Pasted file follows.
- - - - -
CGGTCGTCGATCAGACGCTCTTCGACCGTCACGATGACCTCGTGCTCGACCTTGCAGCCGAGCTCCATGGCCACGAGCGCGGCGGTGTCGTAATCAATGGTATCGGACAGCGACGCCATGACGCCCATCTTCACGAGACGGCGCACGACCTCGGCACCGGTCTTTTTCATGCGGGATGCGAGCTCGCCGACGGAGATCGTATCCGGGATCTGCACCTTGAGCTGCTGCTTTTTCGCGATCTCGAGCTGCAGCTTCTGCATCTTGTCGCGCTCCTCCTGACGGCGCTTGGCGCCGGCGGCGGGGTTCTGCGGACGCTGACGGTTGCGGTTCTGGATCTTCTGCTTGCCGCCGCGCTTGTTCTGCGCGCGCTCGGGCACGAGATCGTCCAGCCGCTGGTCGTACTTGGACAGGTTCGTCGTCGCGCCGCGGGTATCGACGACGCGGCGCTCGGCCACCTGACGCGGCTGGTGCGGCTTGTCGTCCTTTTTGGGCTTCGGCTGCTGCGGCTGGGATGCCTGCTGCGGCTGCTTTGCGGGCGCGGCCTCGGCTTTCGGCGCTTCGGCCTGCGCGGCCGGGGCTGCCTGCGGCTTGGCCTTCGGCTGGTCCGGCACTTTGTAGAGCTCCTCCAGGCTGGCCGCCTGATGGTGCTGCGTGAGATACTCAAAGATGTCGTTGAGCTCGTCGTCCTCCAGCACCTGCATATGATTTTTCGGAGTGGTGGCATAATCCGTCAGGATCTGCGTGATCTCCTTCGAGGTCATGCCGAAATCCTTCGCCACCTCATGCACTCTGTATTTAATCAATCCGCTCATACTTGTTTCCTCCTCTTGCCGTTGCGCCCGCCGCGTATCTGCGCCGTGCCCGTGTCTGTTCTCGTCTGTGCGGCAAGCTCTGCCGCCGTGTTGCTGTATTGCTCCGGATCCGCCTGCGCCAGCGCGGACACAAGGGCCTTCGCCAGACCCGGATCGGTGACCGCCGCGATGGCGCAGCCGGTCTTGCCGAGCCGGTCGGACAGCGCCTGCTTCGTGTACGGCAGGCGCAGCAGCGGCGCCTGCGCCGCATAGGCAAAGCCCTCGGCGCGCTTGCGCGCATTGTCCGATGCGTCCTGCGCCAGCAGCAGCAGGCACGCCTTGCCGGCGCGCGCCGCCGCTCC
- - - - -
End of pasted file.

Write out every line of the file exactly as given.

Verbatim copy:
CGGTCGTCGATCAGACGCTCTTCGACCGTCACGATGACCTCGTGCTCGACCTTGCAGCCGAGCTCCATGGCCACGAGCGCGGCGGTGTCGTAATCAATGGTATCGGACAGCGACGCCATGACGCCCATCTTCACGAGACGGCGCACGACCTCGGCACCGGTCTTTTTCATGCGGGATGCGAGCTCGCCGACGGAGATCGTATCCGGGATCTGCACCTTGAGCTGCTGCTTTTTCGCGATCTCGAGCTGCAGCTTCTGCATCTTGTCGCGCTCCTCCTGACGGCGCTTGGCGCCGGCGGCGGGGTTCTGCGGACGCTGACGGTTGCGGTTCTGGATCTTCTGCTTGCCGCCGCGCTTGTTCTGCGCGCGCTCGGGCACGAGATCGTCCAGCCGCTGGTCGTACTTGGACAGGTTCGTCGTCGCGCCGCGGGTATCGACGACGCGGCGCTCGGCCACCTGACGCGGCTGGTGCGGCTTGTCGTCCTTTTTGGGCTTCGGCTGCTGCGGCTGGGATGCCTGCTGCGGCTGCTTTGCGGGCGCGGCCTCGGCTTTCGGCGCTTCGGCCTGCGCGGCCGGGGCTGCCTGCGGCTTGGCCTTCGGCTGGTCCGGCACTTTGTAGAGCTCCTCCAGGCTGGCCGCCTGATGGTGCTGCGTGAGATACTCAAAGATGTCGTTGAGCTCGTCGTCCTCCAGCACCTGCATATGATTTTTCGGAGTGGTGGCATAATCCGTCAGGATCTGCGTGATCTCCTTCGAGGTCATGCCGAAATCCTTCGCCACCTCATGCACTCTGTATTTAATCAATCCGCTCATACTTGTTTCCTCCTCTTGCCGTTGCGCCCGCCGCGTATCTGCGCCGTGCCCGTGTCTGTTCTCGTCTGTGCGGCAAGCTCTGCCGCCGTGTTGCTGTATTGCTCCGGATCCGCCTGCGCCAGCGCGGACACAAGGGCCTTCGCCAGACCCGGATCGGTGACCGCCGCGATGGCGCAGCCGGTCTTGCCGAGCCGGTCGGACAGCGCCTGCTTCGTGTACGGCAGGCGCAGCAGCGGCGCCTGCGCCGCATAGGCAAAGCCCTCGGCGCGCTTGCGCGCATTGTCCGATGCGTCCTGCGCCAGCAGCAGCAGGCACGCCTTGCCGGCGCGCGCCGCCGCTCC